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Thursday, February 28, 2008

Floor Action for the week of Feb. 25th

HB 1313 - gives preference in state purchasing contracts to certain disabled veterans doing business as Missouri companies.

HB 1311 - ensures write-in candidates for municipal office meet all required qualifications, deadlines, and tax obligations for holding elective office.

HB 1305 - allows individual school districts to exempt high school transfer students from the requirement to pass certain government courses.

Student Protection Act
Listen to the Audio

House Gives Initial Approval to Student Protection Act

Concern about adverse effect on teachers

Protection Against Unsubstantiated Claims

Committee Action for the week of Feb. 25th

Special Committee on Family Services heard HB 1831 which would change the laws regarding consent requirements for obtaining an abortion and creates the crime of coercing an abortion.

The Special Committee on Tax Reform passed HB 1773, which would authorize an income tax dependency exemption for stillborn children.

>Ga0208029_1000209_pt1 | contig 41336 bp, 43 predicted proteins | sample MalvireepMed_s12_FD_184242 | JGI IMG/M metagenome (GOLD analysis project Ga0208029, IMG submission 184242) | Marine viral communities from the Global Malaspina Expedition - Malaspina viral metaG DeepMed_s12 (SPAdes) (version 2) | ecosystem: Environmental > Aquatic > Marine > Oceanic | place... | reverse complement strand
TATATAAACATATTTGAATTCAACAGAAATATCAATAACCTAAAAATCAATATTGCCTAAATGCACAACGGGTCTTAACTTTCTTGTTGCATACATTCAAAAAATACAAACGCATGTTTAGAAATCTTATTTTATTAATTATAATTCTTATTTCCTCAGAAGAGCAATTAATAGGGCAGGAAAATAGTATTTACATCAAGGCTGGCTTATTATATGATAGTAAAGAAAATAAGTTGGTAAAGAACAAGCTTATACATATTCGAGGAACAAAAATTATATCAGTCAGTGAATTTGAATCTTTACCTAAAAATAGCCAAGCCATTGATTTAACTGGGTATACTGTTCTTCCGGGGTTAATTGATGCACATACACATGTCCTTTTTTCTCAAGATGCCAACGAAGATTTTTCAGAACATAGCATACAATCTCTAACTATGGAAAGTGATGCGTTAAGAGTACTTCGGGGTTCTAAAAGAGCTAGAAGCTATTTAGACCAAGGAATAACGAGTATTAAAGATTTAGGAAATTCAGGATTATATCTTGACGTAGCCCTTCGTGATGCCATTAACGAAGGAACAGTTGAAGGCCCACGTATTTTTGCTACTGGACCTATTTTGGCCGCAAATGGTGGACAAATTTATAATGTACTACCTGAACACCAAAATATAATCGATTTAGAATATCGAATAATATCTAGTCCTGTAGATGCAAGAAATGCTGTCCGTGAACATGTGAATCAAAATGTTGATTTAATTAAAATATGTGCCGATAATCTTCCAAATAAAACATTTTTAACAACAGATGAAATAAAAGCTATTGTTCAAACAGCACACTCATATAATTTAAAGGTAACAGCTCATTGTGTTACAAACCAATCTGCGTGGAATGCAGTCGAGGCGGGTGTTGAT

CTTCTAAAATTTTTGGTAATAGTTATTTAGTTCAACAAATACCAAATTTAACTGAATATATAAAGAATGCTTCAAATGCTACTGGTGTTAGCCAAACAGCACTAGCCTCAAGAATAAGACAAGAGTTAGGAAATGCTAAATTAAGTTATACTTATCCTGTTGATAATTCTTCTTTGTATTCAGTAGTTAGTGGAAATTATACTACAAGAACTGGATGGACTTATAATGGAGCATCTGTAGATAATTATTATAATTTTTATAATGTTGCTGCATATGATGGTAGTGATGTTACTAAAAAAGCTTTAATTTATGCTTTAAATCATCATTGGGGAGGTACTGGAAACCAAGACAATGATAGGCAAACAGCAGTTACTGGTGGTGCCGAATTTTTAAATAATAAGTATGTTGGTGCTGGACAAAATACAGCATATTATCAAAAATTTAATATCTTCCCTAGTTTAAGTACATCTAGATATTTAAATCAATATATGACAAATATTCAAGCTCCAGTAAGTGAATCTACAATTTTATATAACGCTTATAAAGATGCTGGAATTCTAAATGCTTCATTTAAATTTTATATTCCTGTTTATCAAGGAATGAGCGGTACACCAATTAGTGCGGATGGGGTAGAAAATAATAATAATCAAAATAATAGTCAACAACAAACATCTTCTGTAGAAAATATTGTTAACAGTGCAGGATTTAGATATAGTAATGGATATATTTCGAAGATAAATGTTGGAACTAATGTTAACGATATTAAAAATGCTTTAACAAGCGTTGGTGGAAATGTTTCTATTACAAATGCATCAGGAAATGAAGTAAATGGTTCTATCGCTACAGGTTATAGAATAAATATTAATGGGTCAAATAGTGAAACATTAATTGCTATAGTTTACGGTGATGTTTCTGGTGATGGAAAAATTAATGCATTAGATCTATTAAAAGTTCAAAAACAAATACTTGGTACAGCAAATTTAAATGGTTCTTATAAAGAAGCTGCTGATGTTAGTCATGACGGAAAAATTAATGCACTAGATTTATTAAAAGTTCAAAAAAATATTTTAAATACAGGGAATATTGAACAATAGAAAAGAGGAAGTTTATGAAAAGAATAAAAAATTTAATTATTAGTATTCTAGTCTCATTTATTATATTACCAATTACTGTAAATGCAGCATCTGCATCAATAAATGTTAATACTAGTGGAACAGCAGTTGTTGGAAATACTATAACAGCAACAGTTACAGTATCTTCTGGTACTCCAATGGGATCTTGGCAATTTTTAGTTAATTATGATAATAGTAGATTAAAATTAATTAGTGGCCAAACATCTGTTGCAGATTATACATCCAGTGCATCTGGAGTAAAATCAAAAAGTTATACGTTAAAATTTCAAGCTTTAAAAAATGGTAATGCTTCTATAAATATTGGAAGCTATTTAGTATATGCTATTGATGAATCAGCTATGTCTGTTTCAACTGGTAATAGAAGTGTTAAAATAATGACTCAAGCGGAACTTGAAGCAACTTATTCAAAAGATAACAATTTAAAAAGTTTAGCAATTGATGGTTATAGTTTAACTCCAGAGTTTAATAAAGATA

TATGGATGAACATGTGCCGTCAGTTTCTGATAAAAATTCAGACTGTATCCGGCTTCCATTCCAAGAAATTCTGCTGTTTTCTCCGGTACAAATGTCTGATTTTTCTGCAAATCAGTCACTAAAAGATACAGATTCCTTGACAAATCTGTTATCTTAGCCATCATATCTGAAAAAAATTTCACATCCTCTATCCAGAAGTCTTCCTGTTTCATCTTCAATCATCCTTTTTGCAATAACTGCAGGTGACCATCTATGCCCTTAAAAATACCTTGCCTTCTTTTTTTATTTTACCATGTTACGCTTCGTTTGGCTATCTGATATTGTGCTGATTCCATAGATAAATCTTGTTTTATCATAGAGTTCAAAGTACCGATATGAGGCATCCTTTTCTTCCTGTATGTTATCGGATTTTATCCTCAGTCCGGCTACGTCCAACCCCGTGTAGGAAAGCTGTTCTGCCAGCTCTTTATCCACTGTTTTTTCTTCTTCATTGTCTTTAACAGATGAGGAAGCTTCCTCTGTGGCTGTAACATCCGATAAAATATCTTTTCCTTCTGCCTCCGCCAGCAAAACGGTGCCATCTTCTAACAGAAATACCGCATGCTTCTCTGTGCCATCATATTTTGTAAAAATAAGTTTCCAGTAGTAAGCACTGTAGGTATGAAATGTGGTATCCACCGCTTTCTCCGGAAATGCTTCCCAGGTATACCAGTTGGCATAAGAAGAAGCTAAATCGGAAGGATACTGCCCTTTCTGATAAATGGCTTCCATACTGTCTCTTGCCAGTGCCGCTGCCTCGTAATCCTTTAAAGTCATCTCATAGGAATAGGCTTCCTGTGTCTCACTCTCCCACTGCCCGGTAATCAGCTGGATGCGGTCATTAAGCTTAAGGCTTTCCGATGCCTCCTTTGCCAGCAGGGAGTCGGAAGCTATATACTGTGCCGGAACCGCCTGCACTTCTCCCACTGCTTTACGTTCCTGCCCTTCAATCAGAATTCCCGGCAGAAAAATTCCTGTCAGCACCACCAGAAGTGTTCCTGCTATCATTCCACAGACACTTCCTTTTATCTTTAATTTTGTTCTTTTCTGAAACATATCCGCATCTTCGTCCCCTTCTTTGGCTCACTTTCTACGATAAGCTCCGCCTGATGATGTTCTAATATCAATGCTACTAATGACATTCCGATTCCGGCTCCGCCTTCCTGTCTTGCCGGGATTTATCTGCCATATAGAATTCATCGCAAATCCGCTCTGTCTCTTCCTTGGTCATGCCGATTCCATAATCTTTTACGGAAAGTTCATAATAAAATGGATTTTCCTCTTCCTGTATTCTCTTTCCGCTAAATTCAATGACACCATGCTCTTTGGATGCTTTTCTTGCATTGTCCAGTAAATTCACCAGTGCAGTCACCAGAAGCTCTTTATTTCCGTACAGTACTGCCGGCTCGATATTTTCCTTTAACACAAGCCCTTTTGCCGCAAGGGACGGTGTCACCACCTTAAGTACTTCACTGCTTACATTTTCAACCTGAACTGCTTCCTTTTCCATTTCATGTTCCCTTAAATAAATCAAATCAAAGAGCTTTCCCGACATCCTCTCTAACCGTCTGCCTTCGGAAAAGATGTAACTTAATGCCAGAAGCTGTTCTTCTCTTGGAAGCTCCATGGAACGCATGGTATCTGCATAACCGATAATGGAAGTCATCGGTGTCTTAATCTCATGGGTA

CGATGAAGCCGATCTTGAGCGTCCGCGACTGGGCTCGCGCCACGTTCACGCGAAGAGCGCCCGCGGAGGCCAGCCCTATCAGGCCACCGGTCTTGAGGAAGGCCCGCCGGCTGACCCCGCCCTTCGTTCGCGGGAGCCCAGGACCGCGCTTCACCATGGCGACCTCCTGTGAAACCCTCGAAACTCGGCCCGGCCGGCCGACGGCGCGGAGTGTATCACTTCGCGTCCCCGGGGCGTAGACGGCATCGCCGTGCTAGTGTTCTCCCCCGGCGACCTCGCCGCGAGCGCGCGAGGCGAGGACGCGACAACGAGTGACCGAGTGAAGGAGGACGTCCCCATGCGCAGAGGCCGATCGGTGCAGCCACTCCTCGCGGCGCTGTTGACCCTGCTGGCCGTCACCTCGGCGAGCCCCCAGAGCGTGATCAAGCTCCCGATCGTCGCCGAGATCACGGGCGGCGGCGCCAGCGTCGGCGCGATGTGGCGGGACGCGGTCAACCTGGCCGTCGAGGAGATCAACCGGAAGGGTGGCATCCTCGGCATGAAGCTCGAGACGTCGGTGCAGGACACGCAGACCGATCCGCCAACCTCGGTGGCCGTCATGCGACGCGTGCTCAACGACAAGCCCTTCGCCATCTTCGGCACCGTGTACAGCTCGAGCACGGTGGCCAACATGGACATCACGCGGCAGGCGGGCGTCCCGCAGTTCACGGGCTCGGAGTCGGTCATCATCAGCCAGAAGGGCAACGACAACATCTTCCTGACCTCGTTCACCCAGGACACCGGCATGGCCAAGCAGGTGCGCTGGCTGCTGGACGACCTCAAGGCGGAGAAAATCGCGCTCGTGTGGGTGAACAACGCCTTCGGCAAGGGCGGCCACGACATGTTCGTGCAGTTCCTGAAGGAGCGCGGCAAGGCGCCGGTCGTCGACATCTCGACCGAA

Special Committee on Government Affairs heard HB 1440, which would require certain public officials to receive training regarding open meetings, open records and public information laws.

House Committee Considers Federal Income Tax Deduction Legislation. Listen to the audio.

House Transportation Committee Considers Plan to Increase Highway Funding

From the Desk of State Rep. Mike Daus

This week the House Transportation Committee heard HJR67. HJR67 would put a small dent in our transportation funding crisis by taking 10% of all new general revenue in the future and putting it into the transportation fund. Of coarse the proponents of the resolution repeat over and over again how this proposal would increase funding for transportation without raising taxes.
The first problem with HJR67, as I see it, is that it doesn't come close to solving the transportation funding issue. The second problem is that transportation funding in this state has been traditionally funded by the gas tax and the sales tax on automobiles. When you start dipping into the general revenue fund to pay for transportation you're taking away future dollars that will no longer be able to be used for healthcare, education, and senior programs to name just a few.